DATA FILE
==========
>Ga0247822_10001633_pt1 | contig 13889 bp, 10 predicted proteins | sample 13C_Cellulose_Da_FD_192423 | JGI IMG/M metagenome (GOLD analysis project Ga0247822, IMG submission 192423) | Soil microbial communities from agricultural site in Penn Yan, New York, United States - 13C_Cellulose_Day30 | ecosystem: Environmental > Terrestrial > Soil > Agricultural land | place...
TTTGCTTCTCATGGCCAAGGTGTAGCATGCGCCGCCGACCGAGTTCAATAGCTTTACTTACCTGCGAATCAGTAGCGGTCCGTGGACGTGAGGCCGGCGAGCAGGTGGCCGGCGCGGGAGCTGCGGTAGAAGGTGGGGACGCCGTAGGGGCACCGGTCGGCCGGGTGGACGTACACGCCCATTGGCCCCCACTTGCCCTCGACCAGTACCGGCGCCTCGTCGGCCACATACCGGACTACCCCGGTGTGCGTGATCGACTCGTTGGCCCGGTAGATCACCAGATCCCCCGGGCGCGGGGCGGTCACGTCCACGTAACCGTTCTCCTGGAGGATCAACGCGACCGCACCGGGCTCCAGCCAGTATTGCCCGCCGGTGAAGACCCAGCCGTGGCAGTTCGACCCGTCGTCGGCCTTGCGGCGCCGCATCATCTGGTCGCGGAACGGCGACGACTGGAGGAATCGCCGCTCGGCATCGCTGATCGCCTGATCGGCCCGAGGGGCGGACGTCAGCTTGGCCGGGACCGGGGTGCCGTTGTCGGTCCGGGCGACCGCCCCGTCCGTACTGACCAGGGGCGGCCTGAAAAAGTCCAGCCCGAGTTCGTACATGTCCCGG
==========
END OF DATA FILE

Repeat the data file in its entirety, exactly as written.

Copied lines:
>Ga0247822_10001633_pt1 | contig 13889 bp, 10 predicted proteins | sample 13C_Cellulose_Da_FD_192423 | JGI IMG/M metagenome (GOLD analysis project Ga0247822, IMG submission 192423) | Soil microbial communities from agricultural site in Penn Yan, New York, United States - 13C_Cellulose_Day30 | ecosystem: Environmental > Terrestrial > Soil > Agricultural land | place...
TTTGCTTCTCATGGCCAAGGTGTAGCATGCGCCGCCGACCGAGTTCAATAGCTTTACTTACCTGCGAATCAGTAGCGGTCCGTGGACGTGAGGCCGGCGAGCAGGTGGCCGGCGCGGGAGCTGCGGTAGAAGGTGGGGACGCCGTAGGGGCACCGGTCGGCCGGGTGGACGTACACGCCCATTGGCCCCCACTTGCCCTCGACCAGTACCGGCGCCTCGTCGGCCACATACCGGACTACCCCGGTGTGCGTGATCGACTCGTTGGCCCGGTAGATCACCAGATCCCCCGGGCGCGGGGCGGTCACGTCCACGTAACCGTTCTCCTGGAGGATCAACGCGACCGCACCGGGCTCCAGCCAGTATTGCCCGCCGGTGAAGACCCAGCCGTGGCAGTTCGACCCGTCGTCGGCCTTGCGGCGCCGCATCATCTGGTCGCGGAACGGCGACGACTGGAGGAATCGCCGCTCGGCATCGCTGATCGCCTGATCGGCCCGAGGGGCGGACGTCAGCTTGGCCGGGACCGGGGTGCCGTTGTCGGTCCGGGCGACCGCCCCGTCCGTACTGACCAGGGGCGGCCTGAAAAAGTCCAGCCCGAGTTCGTACATGTCCCGG